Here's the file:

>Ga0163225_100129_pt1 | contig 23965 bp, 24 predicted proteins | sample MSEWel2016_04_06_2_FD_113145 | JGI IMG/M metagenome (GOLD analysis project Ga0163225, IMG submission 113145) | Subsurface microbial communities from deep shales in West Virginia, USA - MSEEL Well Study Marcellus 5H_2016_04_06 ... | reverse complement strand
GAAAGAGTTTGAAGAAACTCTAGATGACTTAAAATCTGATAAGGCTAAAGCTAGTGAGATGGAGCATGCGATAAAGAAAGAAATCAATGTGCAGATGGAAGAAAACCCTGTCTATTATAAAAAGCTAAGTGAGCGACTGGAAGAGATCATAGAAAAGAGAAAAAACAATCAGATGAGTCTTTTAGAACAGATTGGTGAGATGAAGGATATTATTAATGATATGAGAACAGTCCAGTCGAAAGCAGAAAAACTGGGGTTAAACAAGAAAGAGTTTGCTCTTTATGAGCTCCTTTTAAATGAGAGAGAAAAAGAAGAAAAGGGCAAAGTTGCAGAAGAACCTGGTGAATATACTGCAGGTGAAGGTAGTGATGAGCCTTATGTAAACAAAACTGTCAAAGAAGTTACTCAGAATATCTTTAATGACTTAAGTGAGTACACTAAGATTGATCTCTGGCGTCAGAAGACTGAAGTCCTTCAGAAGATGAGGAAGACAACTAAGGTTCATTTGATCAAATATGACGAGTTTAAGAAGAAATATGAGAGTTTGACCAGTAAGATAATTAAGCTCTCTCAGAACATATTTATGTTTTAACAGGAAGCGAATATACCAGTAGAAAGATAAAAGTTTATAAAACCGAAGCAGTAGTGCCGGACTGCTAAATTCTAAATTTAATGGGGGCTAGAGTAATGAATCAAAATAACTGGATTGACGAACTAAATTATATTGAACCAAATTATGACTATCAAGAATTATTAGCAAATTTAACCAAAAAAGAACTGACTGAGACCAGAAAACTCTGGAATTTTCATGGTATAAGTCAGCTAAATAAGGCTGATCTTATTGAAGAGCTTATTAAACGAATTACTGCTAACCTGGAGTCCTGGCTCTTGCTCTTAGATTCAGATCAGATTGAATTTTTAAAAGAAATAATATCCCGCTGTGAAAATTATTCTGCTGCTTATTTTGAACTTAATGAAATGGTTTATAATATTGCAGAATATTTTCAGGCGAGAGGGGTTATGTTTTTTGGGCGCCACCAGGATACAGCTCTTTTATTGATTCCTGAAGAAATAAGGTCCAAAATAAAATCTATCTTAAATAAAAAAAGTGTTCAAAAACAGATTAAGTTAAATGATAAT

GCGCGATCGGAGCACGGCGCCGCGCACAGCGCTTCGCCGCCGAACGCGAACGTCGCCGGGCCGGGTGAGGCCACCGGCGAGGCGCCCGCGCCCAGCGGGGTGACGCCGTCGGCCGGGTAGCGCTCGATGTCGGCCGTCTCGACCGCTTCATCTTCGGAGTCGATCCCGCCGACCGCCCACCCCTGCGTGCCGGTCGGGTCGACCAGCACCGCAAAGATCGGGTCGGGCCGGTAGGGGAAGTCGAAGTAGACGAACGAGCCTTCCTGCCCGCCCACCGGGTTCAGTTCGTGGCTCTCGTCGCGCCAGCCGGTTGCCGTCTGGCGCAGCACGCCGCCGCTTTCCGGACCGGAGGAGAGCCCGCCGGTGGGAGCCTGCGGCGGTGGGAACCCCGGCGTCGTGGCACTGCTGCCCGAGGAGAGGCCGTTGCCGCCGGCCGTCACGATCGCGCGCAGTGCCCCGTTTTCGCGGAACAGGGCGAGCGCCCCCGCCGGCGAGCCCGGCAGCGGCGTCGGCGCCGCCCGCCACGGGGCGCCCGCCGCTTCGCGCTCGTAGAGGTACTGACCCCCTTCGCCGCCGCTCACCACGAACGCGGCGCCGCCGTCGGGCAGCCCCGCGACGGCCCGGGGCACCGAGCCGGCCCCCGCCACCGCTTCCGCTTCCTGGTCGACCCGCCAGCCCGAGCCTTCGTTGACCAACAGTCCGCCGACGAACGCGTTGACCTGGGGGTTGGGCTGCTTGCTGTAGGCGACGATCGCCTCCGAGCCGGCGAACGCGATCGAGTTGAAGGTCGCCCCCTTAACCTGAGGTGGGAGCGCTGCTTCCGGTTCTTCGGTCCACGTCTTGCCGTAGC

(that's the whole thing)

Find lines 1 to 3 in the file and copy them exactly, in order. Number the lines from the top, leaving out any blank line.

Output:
>Ga0163225_100129_pt1 | contig 23965 bp, 24 predicted proteins | sample MSEWel2016_04_06_2_FD_113145 | JGI IMG/M metagenome (GOLD analysis project Ga0163225, IMG submission 113145) | Subsurface microbial communities from deep shales in West Virginia, USA - MSEEL Well Study Marcellus 5H_2016_04_06 ... | reverse complement strand
GAAAGAGTTTGAAGAAACTCTAGATGACTTAAAATCTGATAAGGCTAAAGCTAGTGAGATGGAGCATGCGATAAAGAAAGAAATCAATGTGCAGATGGAAGAAAACCCTGTCTATTATAAAAAGCTAAGTGAGCGACTGGAAGAGATCATAGAAAAGAGAAAAAACAATCAGATGAGTCTTTTAGAACAGATTGGTGAGATGAAGGATATTATTAATGATATGAGAACAGTCCAGTCGAAAGCAGAAAAACTGGGGTTAAACAAGAAAGAGTTTGCTCTTTATGAGCTCCTTTTAAATGAGAGAGAAAAAGAAGAAAAGGGCAAAGTTGCAGAAGAACCTGGTGAATATACTGCAGGTGAAGGTAGTGATGAGCCTTATGTAAACAAAACTGTCAAAGAAGTTACTCAGAATATCTTTAATGACTTAAGTGAGTACACTAAGATTGATCTCTGGCGTCAGAAGACTGAAGTCCTTCAGAAGATGAGGAAGACAACTAAGGTTCATTTGATCAAATATGACGAGTTTAAGAAGAAATATGAGAGTTTGACCAGTAAGATAATTAAGCTCTCTCAGAACATATTTATGTTTTAACAGGAAGCGAATATACCAGTAGAAAGATAAAAGTTTATAAAACCGAAGCAGTAGTGCCGGACTGCTAAATTCTAAATTTAATGGGGGCTAGAGTAATGAATCAAAATAACTGGATTGACGAACTAAATTATATTGAACCAAATTATGACTATCAAGAATTATTAGCAAATTTAACCAAAAAAGAACTGACTGAGACCAGAAAACTCTGGAATTTTCATGGTATAAGTCAGCTAAATAAGGCTGATCTTATTGAAGAGCTTATTAAACGAATTACTGCTAACCTGGAGTCCTGGCTCTTGCTCTTAGATTCAGATCAGATTGAATTTTTAAAAGAAATAATATCCCGCTGTGAAAATTATTCTGCTGCTTATTTTGAACTTAATGAAATGGTTTATAATATTGCAGAATATTTTCAGGCGAGAGGGGTTATGTTTTTTGGGCGCCACCAGGATACAGCTCTTTTATTGATTCCTGAAGAAATAAGGTCCAAAATAAAATCTATCTTAAATAAAAAAAGTGTTCAAAAACAGATTAAGTTAAATGATAAT

GCGCGATCGGAGCACGGCGCCGCGCACAGCGCTTCGCCGCCGAACGCGAACGTCGCCGGGCCGGGTGAGGCCACCGGCGAGGCGCCCGCGCCCAGCGGGGTGACGCCGTCGGCCGGGTAGCGCTCGATGTCGGCCGTCTCGACCGCTTCATCTTCGGAGTCGATCCCGCCGACCGCCCACCCCTGCGTGCCGGTCGGGTCGACCAGCACCGCAAAGATCGGGTCGGGCCGGTAGGGGAAGTCGAAGTAGACGAACGAGCCTTCCTGCCCGCCCACCGGGTTCAGTTCGTGGCTCTCGTCGCGCCAGCCGGTTGCCGTCTGGCGCAGCACGCCGCCGCTTTCCGGACCGGAGGAGAGCCCGCCGGTGGGAGCCTGCGGCGGTGGGAACCCCGGCGTCGTGGCACTGCTGCCCGAGGAGAGGCCGTTGCCGCCGGCCGTCACGATCGCGCGCAGTGCCCCGTTTTCGCGGAACAGGGCGAGCGCCCCCGCCGGCGAGCCCGGCAGCGGCGTCGGCGCCGCCCGCCACGGGGCGCCCGCCGCTTCGCGCTCGTAGAGGTACTGACCCCCTTCGCCGCCGCTCACCACGAACGCGGCGCCGCCGTCGGGCAGCCCCGCGACGGCCCGGGGCACCGAGCCGGCCCCCGCCACCGCTTCCGCTTCCTGGTCGACCCGCCAGCCCGAGCCTTCGTTGACCAACAGTCCGCCGACGAACGCGTTGACCTGGGGGTTGGGCTGCTTGCTGTAGGCGACGATCGCCTCCGAGCCGGCGAACGCGATCGAGTTGAAGGTCGCCCCCTTAACCTGAGGTGGGAGCGCTGCTTCCGGTTCTTCGGTCCACGTCTTGCCGTAGC